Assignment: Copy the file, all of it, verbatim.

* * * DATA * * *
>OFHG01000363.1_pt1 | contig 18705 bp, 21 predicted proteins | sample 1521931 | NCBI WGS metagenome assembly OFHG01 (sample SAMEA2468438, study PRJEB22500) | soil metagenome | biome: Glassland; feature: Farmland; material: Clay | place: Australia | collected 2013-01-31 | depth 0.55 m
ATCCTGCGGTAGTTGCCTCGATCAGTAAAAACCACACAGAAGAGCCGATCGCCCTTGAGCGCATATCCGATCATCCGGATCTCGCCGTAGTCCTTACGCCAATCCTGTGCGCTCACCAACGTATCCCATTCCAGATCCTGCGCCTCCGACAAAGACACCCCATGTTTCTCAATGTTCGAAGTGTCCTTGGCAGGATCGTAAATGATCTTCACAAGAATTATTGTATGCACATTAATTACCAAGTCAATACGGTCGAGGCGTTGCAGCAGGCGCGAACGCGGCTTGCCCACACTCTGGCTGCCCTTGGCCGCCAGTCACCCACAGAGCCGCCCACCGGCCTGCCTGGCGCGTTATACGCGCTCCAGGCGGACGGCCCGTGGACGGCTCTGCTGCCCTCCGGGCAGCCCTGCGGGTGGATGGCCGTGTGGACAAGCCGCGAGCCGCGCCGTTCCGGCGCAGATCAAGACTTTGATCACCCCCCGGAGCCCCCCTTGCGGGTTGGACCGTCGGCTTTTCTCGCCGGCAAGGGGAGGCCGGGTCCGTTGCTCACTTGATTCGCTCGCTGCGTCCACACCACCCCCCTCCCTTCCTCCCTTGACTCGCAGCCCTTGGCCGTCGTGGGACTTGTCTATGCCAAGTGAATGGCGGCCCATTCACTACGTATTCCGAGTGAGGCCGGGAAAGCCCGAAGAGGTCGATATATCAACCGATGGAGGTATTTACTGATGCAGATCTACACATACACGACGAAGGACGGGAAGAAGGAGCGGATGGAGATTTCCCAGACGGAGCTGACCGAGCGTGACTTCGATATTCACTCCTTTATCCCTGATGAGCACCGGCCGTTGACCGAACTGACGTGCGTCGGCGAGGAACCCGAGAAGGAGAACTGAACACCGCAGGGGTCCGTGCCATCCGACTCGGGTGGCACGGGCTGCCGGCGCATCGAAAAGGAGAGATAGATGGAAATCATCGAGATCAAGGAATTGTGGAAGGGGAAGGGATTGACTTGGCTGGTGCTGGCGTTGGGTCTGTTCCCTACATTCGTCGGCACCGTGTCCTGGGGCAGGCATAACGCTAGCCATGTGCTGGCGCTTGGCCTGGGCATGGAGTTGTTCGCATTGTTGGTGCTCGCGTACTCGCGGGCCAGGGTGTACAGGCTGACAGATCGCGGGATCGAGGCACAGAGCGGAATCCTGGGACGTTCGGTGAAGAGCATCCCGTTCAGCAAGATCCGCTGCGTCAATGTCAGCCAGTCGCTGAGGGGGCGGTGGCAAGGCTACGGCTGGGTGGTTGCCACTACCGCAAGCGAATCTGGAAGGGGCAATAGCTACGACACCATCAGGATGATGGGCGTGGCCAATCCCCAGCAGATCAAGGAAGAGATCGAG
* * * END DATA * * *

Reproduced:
>OFHG01000363.1_pt1 | contig 18705 bp, 21 predicted proteins | sample 1521931 | NCBI WGS metagenome assembly OFHG01 (sample SAMEA2468438, study PRJEB22500) | soil metagenome | biome: Glassland; feature: Farmland; material: Clay | place: Australia | collected 2013-01-31 | depth 0.55 m
ATCCTGCGGTAGTTGCCTCGATCAGTAAAAACCACACAGAAGAGCCGATCGCCCTTGAGCGCATATCCGATCATCCGGATCTCGCCGTAGTCCTTACGCCAATCCTGTGCGCTCACCAACGTATCCCATTCCAGATCCTGCGCCTCCGACAAAGACACCCCATGTTTCTCAATGTTCGAAGTGTCCTTGGCAGGATCGTAAATGATCTTCACAAGAATTATTGTATGCACATTAATTACCAAGTCAATACGGTCGAGGCGTTGCAGCAGGCGCGAACGCGGCTTGCCCACACTCTGGCTGCCCTTGGCCGCCAGTCACCCACAGAGCCGCCCACCGGCCTGCCTGGCGCGTTATACGCGCTCCAGGCGGACGGCCCGTGGACGGCTCTGCTGCCCTCCGGGCAGCCCTGCGGGTGGATGGCCGTGTGGACAAGCCGCGAGCCGCGCCGTTCCGGCGCAGATCAAGACTTTGATCACCCCCCGGAGCCCCCCTTGCGGGTTGGACCGTCGGCTTTTCTCGCCGGCAAGGGGAGGCCGGGTCCGTTGCTCACTTGATTCGCTCGCTGCGTCCACACCACCCCCCTCCCTTCCTCCCTTGACTCGCAGCCCTTGGCCGTCGTGGGACTTGTCTATGCCAAGTGAATGGCGGCCCATTCACTACGTATTCCGAGTGAGGCCGGGAAAGCCCGAAGAGGTCGATATATCAACCGATGGAGGTATTTACTGATGCAGATCTACACATACACGACGAAGGACGGGAAGAAGGAGCGGATGGAGATTTCCCAGACGGAGCTGACCGAGCGTGACTTCGATATTCACTCCTTTATCCCTGATGAGCACCGGCCGTTGACCGAACTGACGTGCGTCGGCGAGGAACCCGAGAAGGAGAACTGAACACCGCAGGGGTCCGTGCCATCCGACTCGGGTGGCACGGGCTGCCGGCGCATCGAAAAGGAGAGATAGATGGAAATCATCGAGATCAAGGAATTGTGGAAGGGGAAGGGATTGACTTGGCTGGTGCTGGCGTTGGGTCTGTTCCCTACATTCGTCGGCACCGTGTCCTGGGGCAGGCATAACGCTAGCCATGTGCTGGCGCTTGGCCTGGGCATGGAGTTGTTCGCATTGTTGGTGCTCGCGTACTCGCGGGCCAGGGTGTACAGGCTGACAGATCGCGGGATCGAGGCACAGAGCGGAATCCTGGGACGTTCGGTGAAGAGCATCCCGTTCAGCAAGATCCGCTGCGTCAATGTCAGCCAGTCGCTGAGGGGGCGGTGGCAAGGCTACGGCTGGGTGGTTGCCACTACCGCAAGCGAATCTGGAAGGGGCAATAGCTACGACACCATCAGGATGATGGGCGTGGCCAATCCCCAGCAGATCAAGGAAGAGATCGAG